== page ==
I was an editor at Pulse!, the music magazine, from 1989 through 1996 (and at its sister publication, Classical Pulse!). In 1992, I instituted the regular appearance of comics in the magazine, first with a series by Adrian Tomine, then with one by Justin Green, and ultimately (in 1993) with a back-page comic, known as the “Flipside,” which featured a different artist every month. When in 1996 I left Pulse! I continued, as a contributing editor at the magazine, to oversee the comics. Other folks took responsibility for working with Green over the years, and other comics were introduced on occasion; I continued to edit the “Flipside.”

This list presents an index of the comics that appeared in Pulse! between Tomine’s debut, in February 1992, and the magazine’s closure, after 19 years of continuous publication, in December 2002. I put these lists together hastily following the announcement, on November 7, 2002, of the cancellation of the magazine, so there may be a fact or two wrong. And I have yet to complete the list of, among other things, the comics Green contributed to the magazine, but I’ll have that done in the future.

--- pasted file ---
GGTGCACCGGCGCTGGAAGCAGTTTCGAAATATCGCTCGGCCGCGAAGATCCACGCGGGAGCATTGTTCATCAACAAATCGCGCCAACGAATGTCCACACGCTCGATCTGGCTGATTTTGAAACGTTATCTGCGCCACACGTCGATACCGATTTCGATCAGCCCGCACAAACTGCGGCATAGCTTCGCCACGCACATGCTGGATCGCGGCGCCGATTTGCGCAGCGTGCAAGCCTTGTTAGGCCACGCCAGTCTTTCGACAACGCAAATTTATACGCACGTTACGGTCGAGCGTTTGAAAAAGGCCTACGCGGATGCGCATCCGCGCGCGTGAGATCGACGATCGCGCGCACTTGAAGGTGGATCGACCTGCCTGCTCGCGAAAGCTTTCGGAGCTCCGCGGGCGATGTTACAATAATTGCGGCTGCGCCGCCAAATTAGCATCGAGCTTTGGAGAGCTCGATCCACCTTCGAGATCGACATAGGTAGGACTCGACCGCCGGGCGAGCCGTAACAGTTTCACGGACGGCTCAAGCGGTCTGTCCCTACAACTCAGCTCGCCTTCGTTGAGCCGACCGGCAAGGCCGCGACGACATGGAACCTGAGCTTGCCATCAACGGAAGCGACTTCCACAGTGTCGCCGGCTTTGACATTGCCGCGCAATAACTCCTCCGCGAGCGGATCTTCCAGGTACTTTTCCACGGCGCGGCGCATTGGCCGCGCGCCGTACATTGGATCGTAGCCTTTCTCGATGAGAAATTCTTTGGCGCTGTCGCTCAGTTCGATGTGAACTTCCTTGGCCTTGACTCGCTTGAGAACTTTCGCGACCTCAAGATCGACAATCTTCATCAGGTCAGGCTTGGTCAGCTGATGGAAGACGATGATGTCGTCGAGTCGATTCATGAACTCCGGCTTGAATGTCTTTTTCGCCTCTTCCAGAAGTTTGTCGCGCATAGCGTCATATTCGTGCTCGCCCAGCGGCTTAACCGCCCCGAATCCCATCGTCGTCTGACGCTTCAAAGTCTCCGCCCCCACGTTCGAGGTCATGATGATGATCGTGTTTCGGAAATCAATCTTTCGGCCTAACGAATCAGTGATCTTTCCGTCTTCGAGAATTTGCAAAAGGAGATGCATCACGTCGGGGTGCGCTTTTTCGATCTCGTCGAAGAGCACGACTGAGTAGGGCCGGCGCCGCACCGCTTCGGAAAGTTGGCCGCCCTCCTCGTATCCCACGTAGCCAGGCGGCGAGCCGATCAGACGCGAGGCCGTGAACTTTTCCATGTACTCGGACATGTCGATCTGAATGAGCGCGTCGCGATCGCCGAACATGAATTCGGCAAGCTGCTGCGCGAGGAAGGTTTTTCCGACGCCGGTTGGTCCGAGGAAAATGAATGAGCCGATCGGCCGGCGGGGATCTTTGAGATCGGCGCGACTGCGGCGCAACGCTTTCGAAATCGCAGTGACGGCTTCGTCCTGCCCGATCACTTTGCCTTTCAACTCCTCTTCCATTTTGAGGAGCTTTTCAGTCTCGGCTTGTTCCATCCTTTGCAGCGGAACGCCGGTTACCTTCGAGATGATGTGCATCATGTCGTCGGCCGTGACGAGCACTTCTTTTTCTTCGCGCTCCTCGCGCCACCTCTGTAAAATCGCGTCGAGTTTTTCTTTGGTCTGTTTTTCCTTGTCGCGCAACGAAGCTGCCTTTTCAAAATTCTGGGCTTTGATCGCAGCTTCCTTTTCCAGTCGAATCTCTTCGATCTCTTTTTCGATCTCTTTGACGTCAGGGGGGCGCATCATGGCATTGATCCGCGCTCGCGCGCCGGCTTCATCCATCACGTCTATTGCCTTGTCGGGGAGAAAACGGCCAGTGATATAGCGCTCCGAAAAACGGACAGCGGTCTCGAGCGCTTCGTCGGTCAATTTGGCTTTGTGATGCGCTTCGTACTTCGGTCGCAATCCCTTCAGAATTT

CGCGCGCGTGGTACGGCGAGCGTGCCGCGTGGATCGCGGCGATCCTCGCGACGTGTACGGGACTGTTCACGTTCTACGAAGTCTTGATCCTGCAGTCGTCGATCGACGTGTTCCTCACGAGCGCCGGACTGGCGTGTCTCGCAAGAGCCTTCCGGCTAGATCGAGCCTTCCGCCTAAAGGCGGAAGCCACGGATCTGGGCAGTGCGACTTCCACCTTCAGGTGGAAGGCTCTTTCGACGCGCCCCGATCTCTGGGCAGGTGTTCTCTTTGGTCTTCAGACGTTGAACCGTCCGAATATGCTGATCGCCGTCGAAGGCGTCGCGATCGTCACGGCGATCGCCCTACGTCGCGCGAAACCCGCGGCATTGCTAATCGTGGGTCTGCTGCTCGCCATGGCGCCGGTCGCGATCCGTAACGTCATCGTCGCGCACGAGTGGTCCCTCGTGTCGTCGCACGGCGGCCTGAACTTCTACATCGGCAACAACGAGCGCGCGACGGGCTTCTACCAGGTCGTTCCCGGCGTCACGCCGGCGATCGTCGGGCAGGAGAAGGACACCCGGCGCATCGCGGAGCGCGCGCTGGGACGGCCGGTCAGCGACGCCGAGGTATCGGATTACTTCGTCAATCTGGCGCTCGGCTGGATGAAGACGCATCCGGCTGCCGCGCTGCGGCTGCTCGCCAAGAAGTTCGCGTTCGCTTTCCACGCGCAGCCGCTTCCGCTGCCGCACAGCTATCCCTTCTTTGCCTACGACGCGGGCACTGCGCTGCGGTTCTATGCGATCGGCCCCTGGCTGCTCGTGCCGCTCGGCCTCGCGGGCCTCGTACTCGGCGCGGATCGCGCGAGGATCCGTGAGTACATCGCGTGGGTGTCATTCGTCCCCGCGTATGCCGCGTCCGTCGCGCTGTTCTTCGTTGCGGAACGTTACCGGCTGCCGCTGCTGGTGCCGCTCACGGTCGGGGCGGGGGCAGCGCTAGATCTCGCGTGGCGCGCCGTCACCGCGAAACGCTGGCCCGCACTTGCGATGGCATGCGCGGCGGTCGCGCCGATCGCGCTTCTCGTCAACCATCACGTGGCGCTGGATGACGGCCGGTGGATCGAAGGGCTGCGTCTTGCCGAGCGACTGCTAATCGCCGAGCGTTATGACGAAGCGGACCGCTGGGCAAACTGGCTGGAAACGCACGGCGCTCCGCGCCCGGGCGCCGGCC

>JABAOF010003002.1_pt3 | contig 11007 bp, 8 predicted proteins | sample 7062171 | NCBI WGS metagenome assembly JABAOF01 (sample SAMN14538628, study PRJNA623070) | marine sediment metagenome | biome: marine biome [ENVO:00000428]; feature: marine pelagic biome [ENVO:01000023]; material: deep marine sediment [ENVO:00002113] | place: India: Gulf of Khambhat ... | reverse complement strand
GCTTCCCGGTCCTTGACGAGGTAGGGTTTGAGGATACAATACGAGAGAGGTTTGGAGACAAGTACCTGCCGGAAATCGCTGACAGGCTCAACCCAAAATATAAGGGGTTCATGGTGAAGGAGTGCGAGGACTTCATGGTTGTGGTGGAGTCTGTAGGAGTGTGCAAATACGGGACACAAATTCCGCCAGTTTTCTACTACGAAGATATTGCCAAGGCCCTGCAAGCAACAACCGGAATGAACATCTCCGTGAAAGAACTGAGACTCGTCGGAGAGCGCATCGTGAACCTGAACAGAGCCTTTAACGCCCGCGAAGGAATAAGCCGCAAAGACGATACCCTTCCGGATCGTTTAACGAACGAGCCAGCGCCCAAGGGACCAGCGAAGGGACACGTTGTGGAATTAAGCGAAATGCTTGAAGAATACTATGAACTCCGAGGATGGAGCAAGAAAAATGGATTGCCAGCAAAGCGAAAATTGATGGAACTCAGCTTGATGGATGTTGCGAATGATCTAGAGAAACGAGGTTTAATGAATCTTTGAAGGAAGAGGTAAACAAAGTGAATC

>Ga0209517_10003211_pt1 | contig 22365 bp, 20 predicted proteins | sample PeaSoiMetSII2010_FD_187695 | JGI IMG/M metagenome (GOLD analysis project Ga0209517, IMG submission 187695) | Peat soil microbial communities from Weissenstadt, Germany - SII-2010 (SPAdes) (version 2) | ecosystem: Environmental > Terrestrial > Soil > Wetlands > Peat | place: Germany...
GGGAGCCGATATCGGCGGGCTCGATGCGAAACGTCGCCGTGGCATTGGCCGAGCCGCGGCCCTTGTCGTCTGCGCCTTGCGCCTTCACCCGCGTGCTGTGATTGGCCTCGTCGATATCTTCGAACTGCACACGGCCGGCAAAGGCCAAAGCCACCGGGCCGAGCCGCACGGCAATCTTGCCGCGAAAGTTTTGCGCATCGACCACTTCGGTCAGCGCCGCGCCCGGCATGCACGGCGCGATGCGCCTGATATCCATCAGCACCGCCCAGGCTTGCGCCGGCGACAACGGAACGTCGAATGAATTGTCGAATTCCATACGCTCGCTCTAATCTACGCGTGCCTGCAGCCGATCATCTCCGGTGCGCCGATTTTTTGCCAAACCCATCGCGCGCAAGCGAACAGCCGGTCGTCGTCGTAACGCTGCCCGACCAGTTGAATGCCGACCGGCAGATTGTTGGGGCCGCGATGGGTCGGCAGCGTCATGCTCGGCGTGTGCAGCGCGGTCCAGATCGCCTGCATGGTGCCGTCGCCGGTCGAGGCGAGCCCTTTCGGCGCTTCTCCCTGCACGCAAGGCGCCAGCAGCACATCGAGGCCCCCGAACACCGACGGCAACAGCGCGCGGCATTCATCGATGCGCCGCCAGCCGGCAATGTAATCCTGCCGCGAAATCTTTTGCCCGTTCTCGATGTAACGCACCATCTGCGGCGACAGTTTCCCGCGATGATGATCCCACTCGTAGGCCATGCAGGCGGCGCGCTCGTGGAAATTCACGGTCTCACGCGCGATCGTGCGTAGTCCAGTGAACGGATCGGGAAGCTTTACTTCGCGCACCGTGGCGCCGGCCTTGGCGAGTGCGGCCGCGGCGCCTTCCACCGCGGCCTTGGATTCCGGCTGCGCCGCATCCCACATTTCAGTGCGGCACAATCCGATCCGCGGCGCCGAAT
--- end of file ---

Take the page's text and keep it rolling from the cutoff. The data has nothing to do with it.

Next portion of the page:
This list was originally produced when I had a “comics blog,” ReadComicsInPublic.net, which I ran from September 2002 through October 2003. I may also, down the road, detail the subjects of the monthly strips, now that the list is housed on this website, Disquiet.com.

Many of the strips would be of interest to readers of Disquiet, including the Jon Lewis and Jason Lutes’s December 1993 collaborative work, which was about a kind of nightmare rave scenario; Damon Krukowski and Naomi Yang’s October 1994 collaboration, which was an homage to John Cage; Tom Hart’s March 1996 piece, which took Brian Eno, loosely, as its subject; and others. Matt Madden’s August 1995 piece is the focus of the essay “Home Decorating in the Age of Mechanical Reproduction,” one of the earliest long-form writings on this website, dating from 1996. And one of the Dylan Horrocks pieces listed here uses Arvo Pärt as a touchstone for an emotional period in the cartoonist’s life — just to touch on a some of the works below. Also, I wrote a few of the Justin Green comics listed here, including one on Philip Glass, and one about the ill-fated 8-track cassette tape. Read more »